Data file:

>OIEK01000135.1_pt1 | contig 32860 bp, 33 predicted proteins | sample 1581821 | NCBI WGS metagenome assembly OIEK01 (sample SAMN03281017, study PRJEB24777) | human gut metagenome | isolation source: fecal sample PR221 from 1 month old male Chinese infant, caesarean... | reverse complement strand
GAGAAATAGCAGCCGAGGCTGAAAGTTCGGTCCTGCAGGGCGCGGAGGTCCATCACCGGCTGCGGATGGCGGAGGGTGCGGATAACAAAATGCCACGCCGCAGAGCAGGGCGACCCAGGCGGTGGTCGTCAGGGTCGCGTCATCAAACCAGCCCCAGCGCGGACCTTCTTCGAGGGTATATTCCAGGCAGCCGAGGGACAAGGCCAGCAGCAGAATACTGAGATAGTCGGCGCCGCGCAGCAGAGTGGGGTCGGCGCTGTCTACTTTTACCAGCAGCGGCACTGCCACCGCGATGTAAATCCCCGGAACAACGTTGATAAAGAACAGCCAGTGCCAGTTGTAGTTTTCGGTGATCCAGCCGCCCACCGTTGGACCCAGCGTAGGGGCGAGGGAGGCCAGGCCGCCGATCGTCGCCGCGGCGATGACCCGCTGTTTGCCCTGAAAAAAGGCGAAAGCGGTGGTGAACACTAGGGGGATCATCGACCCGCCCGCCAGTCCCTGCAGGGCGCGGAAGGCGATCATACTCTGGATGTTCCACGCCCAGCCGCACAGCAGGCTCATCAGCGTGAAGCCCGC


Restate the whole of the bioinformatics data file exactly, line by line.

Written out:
>OIEK01000135.1_pt1 | contig 32860 bp, 33 predicted proteins | sample 1581821 | NCBI WGS metagenome assembly OIEK01 (sample SAMN03281017, study PRJEB24777) | human gut metagenome | isolation source: fecal sample PR221 from 1 month old male Chinese infant, caesarean... | reverse complement strand
GAGAAATAGCAGCCGAGGCTGAAAGTTCGGTCCTGCAGGGCGCGGAGGTCCATCACCGGCTGCGGATGGCGGAGGGTGCGGATAACAAAATGCCACGCCGCAGAGCAGGGCGACCCAGGCGGTGGTCGTCAGGGTCGCGTCATCAAACCAGCCCCAGCGCGGACCTTCTTCGAGGGTATATTCCAGGCAGCCGAGGGACAAGGCCAGCAGCAGAATACTGAGATAGTCGGCGCCGCGCAGCAGAGTGGGGTCGGCGCTGTCTACTTTTACCAGCAGCGGCACTGCCACCGCGATGTAAATCCCCGGAACAACGTTGATAAAGAACAGCCAGTGCCAGTTGTAGTTTTCGGTGATCCAGCCGCCCACCGTTGGACCCAGCGTAGGGGCGAGGGAGGCCAGGCCGCCGATCGTCGCCGCGGCGATGACCCGCTGTTTGCCCTGAAAAAAGGCGAAAGCGGTGGTGAACACTAGGGGGATCATCGACCCGCCCGCCAGTCCCTGCAGGGCGCGGAAGGCGATCATACTCTGGATGTTCCACGCCCAGCCGCACAGCAGGCTCATCAGCGTGAAGCCCGC